The current COVID-19 pandemic has come to impact all areas of life involving the health, psycho-social and economic wellbeing of individuals, as well as all stages of life from childhood to old age. Owing especially to the increased physical vulnerability and close co-habitation, the elderly living in long-term care facilities (LTCF) are especially at risk of contracting the disease.
While reporting measures tend to differ between countries making direct comparisons difficult, national statistics worldwide point to a disproportionate and staggering share of COVID-19 related mortalities coming from LTCF (ECDC 2020).
In an effort to better understand the policy-related factors contributing to developments within Europe, the present study takes inventory of measures adopted during the first wave of the pandemic that aimed particularly at the protection of the aged living in institutional care settings. To do so, we review the evolution of evidence-based guidelines put forth by the European Centre for Disease Prevention and Control (ECDC). We then examine how individual member states responded to the crisis, comparing the content and staging of national policy measures in six countries - Austria, Denmark, Germany, Ireland, Spain and Sweden - with those of the ECDC. Our study identifies better mortality outcomes for residents of LTCFs associated with member states that employed a stringent and timely policy response in line with ECDC recommendations.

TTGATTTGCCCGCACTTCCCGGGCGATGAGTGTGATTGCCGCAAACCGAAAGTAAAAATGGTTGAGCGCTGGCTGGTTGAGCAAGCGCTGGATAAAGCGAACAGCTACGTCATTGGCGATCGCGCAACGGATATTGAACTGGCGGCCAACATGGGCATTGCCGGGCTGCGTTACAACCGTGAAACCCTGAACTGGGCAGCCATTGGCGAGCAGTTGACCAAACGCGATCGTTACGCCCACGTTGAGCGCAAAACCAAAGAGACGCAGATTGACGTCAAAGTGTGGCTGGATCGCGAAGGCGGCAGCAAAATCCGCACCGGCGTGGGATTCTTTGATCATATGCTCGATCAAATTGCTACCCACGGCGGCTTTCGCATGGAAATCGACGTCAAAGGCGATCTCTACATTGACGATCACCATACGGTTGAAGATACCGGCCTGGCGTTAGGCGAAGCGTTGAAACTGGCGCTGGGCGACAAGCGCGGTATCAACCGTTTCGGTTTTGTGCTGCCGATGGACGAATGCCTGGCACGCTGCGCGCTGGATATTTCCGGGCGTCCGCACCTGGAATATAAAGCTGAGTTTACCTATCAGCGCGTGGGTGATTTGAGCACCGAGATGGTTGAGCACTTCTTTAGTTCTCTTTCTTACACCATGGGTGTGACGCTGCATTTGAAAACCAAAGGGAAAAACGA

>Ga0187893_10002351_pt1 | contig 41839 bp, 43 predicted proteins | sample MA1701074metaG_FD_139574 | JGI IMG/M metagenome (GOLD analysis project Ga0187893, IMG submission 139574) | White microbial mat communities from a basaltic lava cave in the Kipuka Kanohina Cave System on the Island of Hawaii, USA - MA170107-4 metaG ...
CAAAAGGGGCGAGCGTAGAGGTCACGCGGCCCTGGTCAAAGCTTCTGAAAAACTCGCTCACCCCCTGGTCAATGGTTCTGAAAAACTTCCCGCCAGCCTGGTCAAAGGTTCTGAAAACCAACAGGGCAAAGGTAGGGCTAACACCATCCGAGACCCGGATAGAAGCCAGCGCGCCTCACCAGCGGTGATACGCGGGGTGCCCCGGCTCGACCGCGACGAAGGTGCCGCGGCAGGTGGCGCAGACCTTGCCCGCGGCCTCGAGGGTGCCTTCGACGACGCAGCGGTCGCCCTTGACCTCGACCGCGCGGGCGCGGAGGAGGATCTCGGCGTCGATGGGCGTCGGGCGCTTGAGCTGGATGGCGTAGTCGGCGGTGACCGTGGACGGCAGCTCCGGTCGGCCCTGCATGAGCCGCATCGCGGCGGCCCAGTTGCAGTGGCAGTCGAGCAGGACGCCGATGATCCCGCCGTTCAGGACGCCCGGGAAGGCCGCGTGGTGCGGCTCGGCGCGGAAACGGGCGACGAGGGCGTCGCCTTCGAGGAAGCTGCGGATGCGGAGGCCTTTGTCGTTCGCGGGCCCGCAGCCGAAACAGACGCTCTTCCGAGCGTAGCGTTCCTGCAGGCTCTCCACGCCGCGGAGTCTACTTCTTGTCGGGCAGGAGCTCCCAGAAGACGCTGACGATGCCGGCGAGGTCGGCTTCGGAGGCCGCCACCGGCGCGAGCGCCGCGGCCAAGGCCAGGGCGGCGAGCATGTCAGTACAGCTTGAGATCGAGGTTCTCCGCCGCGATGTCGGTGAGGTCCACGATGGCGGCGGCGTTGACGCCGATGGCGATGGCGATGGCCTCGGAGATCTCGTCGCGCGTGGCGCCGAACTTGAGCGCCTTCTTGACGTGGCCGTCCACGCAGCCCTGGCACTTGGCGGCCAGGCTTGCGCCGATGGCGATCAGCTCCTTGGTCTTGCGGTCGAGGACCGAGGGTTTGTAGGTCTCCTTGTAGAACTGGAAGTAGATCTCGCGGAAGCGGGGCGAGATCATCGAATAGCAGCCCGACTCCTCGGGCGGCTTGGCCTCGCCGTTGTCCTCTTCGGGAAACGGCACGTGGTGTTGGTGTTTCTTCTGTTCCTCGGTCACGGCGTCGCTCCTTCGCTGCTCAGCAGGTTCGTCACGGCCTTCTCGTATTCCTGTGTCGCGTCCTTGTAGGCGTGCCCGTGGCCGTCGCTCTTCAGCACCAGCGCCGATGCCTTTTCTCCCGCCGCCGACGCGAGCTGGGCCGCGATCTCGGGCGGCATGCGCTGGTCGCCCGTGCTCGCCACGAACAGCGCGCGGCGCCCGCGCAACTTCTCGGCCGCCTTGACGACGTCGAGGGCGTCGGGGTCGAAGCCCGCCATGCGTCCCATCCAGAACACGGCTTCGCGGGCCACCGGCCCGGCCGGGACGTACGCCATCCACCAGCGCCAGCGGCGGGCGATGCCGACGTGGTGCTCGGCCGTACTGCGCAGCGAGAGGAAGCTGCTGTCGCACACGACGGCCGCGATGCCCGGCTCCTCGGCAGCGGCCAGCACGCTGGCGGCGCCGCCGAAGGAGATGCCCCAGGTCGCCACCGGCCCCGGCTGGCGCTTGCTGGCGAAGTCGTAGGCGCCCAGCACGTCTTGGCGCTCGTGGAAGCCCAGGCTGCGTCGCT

Looking forward, in order to protect one of Europe's most vulnerable populations against this and similar pandemics, our findings point to the necessity for national governments to undertake both general measures to control the spread of the virus in the general population and LTC sector-specific measures, as both stand to impact the survival of the frail elderly living in institutions.